15 June, 2016

The NHSM at EuroDIG16

No Comments
Category: Action against hate content., Internet, Report, Uncategorized
Menno Ettema
12 pm

On June 9th  and 10th in Brussels there has been the European Dialogue on Internet Governance, better known as EuroDig, a great event with over 700 participants from all over Europe all involved in different ways in the use and the administration of internet, with people from governmental institutions to big businesses, going through Academia, civil society and NGOs. As the definition of the event says in fact, “The Pan-European dialogue on Internet governance (EuroDIG) is an open platform for informal and inclusive discussions on public policy issues related to Internet Governance”, implying the active participation of all the actors of this dialogue, which follows a so called “multi-stakeholder approach”, making it the best platform in Europe to develop new processes and new policies regarding the digital governance.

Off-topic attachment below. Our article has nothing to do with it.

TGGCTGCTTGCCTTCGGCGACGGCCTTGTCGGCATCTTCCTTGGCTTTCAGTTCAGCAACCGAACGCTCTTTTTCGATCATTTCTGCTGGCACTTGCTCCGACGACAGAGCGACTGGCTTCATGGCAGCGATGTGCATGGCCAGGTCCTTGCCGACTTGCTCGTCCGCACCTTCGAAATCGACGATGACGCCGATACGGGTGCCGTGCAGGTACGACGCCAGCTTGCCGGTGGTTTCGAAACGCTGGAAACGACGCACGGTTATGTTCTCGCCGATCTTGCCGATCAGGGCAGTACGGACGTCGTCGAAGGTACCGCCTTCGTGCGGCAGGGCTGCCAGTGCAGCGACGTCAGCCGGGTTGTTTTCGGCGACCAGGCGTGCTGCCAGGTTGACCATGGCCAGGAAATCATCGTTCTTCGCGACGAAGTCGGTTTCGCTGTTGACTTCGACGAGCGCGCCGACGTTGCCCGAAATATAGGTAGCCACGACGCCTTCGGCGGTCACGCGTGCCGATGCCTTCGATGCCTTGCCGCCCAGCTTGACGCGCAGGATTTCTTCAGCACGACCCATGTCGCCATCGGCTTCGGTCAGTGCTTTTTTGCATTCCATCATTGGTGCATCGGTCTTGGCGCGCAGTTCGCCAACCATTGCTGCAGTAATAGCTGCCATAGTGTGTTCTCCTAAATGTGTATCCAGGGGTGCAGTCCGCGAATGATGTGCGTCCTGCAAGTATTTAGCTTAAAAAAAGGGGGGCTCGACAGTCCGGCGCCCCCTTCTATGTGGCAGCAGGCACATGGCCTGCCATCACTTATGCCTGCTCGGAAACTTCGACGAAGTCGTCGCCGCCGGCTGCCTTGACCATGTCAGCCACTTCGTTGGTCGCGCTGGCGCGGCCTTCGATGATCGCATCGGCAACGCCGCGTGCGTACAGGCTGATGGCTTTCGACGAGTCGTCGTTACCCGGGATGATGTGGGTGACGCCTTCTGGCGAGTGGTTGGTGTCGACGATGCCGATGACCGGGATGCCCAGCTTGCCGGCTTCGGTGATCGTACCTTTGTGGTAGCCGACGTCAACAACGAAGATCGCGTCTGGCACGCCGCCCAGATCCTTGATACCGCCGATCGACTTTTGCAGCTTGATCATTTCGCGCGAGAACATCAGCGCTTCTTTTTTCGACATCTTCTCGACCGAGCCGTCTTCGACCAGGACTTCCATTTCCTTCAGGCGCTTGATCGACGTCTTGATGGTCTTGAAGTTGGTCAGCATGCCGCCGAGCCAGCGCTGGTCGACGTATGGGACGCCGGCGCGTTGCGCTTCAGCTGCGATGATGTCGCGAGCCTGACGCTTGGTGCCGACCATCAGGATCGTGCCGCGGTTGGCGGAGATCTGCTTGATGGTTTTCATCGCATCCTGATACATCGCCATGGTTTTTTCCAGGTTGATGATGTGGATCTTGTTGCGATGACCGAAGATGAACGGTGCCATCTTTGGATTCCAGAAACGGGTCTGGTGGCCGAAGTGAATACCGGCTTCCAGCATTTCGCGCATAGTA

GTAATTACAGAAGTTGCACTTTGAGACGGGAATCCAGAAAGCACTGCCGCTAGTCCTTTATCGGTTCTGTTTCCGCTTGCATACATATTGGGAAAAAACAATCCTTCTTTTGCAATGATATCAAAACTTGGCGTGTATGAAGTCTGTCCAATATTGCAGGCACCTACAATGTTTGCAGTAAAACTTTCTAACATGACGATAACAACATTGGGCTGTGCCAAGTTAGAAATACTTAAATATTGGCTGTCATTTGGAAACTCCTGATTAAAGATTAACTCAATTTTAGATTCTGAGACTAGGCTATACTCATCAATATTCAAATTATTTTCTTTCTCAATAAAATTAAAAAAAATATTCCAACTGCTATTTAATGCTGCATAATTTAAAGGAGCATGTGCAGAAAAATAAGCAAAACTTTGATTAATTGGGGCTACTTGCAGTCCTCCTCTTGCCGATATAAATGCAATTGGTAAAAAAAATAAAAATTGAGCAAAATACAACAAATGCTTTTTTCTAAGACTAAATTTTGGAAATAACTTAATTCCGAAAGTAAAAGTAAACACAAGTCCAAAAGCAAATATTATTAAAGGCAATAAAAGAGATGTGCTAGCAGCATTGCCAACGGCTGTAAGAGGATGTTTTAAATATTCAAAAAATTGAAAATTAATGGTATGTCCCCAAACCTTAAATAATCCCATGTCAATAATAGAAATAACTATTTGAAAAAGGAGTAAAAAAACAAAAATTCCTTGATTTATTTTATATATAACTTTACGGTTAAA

For the No Hate Speech Movement this has of course been a great opportunity both in terms of learning, giving the activists the chance to understand more about many technicalities and processes related to the use of Internet, and for the promotion for the campaign, which has been introduced among relevant institutions and individuals.

Given the structure of the event, different speeches and panel discussions were happening at the same time, distributed in a really dense program, which us from the NHSM  followed according to the aims and the contents of our campaign.